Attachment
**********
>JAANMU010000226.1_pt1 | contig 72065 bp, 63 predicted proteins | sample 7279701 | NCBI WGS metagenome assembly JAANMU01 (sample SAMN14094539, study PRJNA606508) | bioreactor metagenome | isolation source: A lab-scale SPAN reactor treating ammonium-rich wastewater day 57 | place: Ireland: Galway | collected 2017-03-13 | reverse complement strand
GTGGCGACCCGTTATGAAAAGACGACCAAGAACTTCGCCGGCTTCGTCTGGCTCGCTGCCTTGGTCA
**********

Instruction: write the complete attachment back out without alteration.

>JAANMU010000226.1_pt1 | contig 72065 bp, 63 predicted proteins | sample 7279701 | NCBI WGS metagenome assembly JAANMU01 (sample SAMN14094539, study PRJNA606508) | bioreactor metagenome | isolation source: A lab-scale SPAN reactor treating ammonium-rich wastewater day 57 | place: Ireland: Galway | collected 2017-03-13 | reverse complement strand
GTGGCGACCCGTTATGAAAAGACGACCAAGAACTTCGCCGGCTTCGTCTGGCTCGCTGCCTTGGTCA